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Timeless tale gets stage facelift

'Romeo and Juliet' to be reimagined in ballet rendition Wednesday

Published: Monday, February 17, 2014

Updated: Monday, February 17, 2014 22:02



The Moscow Festival Ballet performs its spin on the William Shakespeare classic, “Romeo and Juliet,” which the company will showcase Wednesday in Rudder.

The tragedy, the heartbreak and the romance of one of Shakespeare’s most famous plays will be brought to life by the Moscow Festival Ballet’s rendition of “Romeo and Juliet” in Rudder Auditorium on Wednesday.

The company’s ballet master Alexander Daev said this particular performance approaches the plotline in a way that makes it stand out from other portrayals of the classic tale.

“The main difference is our ‘Romeo and Juliet’ is set to music by Peter Illyich Tchaikovsky, whereas other companies perform this ballet to the music of Prokofiev,” Daev said. “Our version is much shorter. Also, the choreography is by our artistic director, Elena Radchenko, after Marius Petipa. Elena Radchenko and Sergey Radchenko designed the costumes and set. Our ballet has an ending that goes beyond the final death scene.”

Arden Robertson, former member of the Northwest Florida Ballet Academie and freshman accounting major, said depicting a story such as “Romeo and Juliet” through a ballet can be challenging.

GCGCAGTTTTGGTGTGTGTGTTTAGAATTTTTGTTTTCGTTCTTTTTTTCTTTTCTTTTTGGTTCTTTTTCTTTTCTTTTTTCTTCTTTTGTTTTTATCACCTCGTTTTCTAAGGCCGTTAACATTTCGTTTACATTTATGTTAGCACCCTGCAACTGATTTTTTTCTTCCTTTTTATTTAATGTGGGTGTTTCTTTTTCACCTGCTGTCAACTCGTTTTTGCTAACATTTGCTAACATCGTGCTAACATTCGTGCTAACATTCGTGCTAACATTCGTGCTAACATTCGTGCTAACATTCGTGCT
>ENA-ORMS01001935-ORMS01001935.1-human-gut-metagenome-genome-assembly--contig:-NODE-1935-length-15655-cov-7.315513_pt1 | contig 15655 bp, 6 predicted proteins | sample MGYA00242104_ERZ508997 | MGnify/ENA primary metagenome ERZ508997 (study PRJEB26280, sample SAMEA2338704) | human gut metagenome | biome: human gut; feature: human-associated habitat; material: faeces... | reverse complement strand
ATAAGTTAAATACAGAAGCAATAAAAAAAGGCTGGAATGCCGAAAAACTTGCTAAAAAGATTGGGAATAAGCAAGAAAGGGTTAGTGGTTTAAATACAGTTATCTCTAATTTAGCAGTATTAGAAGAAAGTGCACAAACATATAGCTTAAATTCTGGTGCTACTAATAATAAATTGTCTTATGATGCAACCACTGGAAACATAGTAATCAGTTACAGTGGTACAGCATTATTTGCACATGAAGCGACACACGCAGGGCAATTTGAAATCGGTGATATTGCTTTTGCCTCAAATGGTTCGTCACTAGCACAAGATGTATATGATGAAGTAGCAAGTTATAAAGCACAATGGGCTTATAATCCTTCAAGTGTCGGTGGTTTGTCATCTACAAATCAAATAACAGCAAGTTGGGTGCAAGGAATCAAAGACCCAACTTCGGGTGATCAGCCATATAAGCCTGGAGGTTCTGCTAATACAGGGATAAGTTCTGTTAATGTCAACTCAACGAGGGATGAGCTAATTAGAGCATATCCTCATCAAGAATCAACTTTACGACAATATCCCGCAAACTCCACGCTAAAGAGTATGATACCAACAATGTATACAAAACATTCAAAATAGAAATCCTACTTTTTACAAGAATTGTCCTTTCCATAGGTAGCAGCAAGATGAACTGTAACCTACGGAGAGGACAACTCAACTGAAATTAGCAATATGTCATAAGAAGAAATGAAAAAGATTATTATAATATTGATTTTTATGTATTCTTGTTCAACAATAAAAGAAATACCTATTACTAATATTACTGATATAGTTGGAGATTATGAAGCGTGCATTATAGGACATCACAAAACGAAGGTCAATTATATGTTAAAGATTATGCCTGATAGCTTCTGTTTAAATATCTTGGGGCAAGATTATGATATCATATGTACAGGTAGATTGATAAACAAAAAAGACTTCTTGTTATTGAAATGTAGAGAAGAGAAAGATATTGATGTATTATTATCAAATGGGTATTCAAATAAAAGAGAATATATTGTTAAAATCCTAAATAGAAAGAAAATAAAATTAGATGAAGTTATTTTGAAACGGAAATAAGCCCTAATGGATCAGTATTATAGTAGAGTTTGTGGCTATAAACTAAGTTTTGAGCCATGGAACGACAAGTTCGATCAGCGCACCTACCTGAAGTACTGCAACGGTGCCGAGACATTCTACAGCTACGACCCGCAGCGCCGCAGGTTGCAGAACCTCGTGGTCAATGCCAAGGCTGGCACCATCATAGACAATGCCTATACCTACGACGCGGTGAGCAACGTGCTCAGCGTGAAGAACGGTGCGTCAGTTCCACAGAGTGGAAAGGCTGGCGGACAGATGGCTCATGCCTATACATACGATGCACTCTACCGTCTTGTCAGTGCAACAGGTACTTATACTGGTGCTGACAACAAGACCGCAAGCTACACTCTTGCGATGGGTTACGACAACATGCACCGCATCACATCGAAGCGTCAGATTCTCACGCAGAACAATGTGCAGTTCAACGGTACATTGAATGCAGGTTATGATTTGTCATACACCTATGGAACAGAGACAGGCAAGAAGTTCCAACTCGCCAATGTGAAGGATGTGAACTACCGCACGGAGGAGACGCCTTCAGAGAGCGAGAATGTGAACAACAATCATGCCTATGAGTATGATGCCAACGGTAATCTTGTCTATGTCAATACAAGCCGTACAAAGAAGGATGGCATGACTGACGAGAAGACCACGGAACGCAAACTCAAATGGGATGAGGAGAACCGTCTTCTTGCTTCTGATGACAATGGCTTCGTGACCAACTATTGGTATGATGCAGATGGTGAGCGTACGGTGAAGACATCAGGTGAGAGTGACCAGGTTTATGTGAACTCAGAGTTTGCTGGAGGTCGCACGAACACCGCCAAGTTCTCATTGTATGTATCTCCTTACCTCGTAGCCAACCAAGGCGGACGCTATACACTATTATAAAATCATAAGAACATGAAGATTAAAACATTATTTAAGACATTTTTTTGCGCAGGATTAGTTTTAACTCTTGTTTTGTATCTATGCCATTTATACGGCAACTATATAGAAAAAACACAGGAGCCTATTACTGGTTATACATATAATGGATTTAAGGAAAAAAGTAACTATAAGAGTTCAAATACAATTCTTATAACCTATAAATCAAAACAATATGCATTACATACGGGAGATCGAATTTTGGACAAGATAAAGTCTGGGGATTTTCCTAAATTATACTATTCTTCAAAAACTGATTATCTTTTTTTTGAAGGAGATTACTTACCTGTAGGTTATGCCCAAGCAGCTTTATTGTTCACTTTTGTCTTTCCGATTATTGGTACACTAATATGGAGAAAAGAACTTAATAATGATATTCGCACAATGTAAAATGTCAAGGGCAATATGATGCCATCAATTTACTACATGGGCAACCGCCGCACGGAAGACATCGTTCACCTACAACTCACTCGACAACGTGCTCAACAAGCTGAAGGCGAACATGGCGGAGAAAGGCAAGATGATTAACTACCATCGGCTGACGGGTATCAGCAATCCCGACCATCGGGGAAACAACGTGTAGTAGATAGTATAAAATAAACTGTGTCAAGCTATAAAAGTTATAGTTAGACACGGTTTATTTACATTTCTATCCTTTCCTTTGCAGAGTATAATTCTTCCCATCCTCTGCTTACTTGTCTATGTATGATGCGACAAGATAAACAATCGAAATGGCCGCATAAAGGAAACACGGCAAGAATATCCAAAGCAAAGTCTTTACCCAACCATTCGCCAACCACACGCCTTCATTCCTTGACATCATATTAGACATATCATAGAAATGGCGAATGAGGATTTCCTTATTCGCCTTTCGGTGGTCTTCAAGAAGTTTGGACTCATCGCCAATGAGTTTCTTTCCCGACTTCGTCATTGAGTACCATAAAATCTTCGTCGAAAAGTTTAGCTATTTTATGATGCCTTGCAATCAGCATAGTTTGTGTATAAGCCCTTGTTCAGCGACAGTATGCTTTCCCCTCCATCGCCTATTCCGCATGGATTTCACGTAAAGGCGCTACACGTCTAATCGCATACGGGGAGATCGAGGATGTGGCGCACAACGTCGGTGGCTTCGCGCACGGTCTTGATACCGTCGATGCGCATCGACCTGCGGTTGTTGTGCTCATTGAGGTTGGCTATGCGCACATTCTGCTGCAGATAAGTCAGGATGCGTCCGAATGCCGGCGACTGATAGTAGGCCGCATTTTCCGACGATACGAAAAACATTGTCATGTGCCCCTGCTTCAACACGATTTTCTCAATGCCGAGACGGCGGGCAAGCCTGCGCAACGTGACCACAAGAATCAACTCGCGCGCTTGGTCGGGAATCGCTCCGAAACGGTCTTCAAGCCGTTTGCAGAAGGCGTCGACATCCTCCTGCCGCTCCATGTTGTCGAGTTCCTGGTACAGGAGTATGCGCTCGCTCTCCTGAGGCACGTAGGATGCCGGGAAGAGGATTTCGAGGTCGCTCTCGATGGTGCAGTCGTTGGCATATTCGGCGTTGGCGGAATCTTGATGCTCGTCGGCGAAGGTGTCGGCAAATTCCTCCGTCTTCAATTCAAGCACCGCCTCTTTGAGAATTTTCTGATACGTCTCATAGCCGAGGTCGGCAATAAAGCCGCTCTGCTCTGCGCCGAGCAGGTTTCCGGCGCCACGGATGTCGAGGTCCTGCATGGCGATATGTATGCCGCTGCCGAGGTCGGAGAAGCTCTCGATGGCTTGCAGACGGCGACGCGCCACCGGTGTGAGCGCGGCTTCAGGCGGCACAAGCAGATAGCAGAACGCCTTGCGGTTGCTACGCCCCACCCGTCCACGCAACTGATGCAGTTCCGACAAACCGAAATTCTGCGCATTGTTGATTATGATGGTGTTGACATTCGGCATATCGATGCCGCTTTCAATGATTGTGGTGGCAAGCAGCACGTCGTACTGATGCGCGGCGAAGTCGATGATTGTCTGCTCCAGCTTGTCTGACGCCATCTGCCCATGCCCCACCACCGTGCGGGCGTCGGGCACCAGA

“The thing about ballet, and what I’ve learned about it after doing it for so many years, is it’s such an expression — trying to express the storyline, especially when you have something like ‘Romeo and Juliet,’ without words,” Robertson said. “‘Romeo and Juliet’ is so centered around literature and the poetry aspect of it and to explain that plot without words is completely amazing and such a big achievement.”

Many of Shakespeare’s plays, including “Romeo and Juliet,” have been performed in a variety of ways. Laura Estill, assistant professor of English and Shakespeare enthusiast, said this is more acceptable than most people think.

“We have to remember that Shakespeare himself was writing an adaptation,” Estill said. “‘Romeo and Juliet’ was not Shakespeare’s original story. It comes from an Italian plotline. Shakespeare did not write his own plots. There is only one play we know that he might have invented the plot for. So he always takes other people’s stories and adapts them and makes them relevant to his time, which is why it’s totally appropriate for us to take his stories and adapt them.”

“Romeo and Juliet” has been adapted into many different versions, including the 2011 cartoon “Gnomeo and Juliet” and Baz Luhrmann’s 1996 modernization of the play starring Claire Danes and Leonardo Dicaprio. Estill said audiences respond differently to each version of the story.

“I think that each adaptation makes an argument about Shakespeare’s play and why it’s important,” Estill said. “That’s why different people will be drawn to different versions of it.”

Daev said one of the reasons “Romeo and Juliet” is such a timeless tale is because of its unifying theme of love.

“The story of ‘Romeo and Juliet’ is the story of love and the importance of love in our lives,” Daev said. “Love can bring on the greatest miracles and the worst tragedies. Love is a universal feeling for every human on the planet. Love is not bound by time or place, but we all feel it and its power. This is why we perform ‘Romeo and Juliet’ all over the world.”

In addition to its reputation as a timeless love story, Estill said “Romeo and Juliet” has additional elements that make the play appealing to audiences, including sword fighting and humor.

“There’s laughter, there’s death, there’s feuding families,” Estill said. “That’s why ‘Romeo and Juliet’ has remained.”


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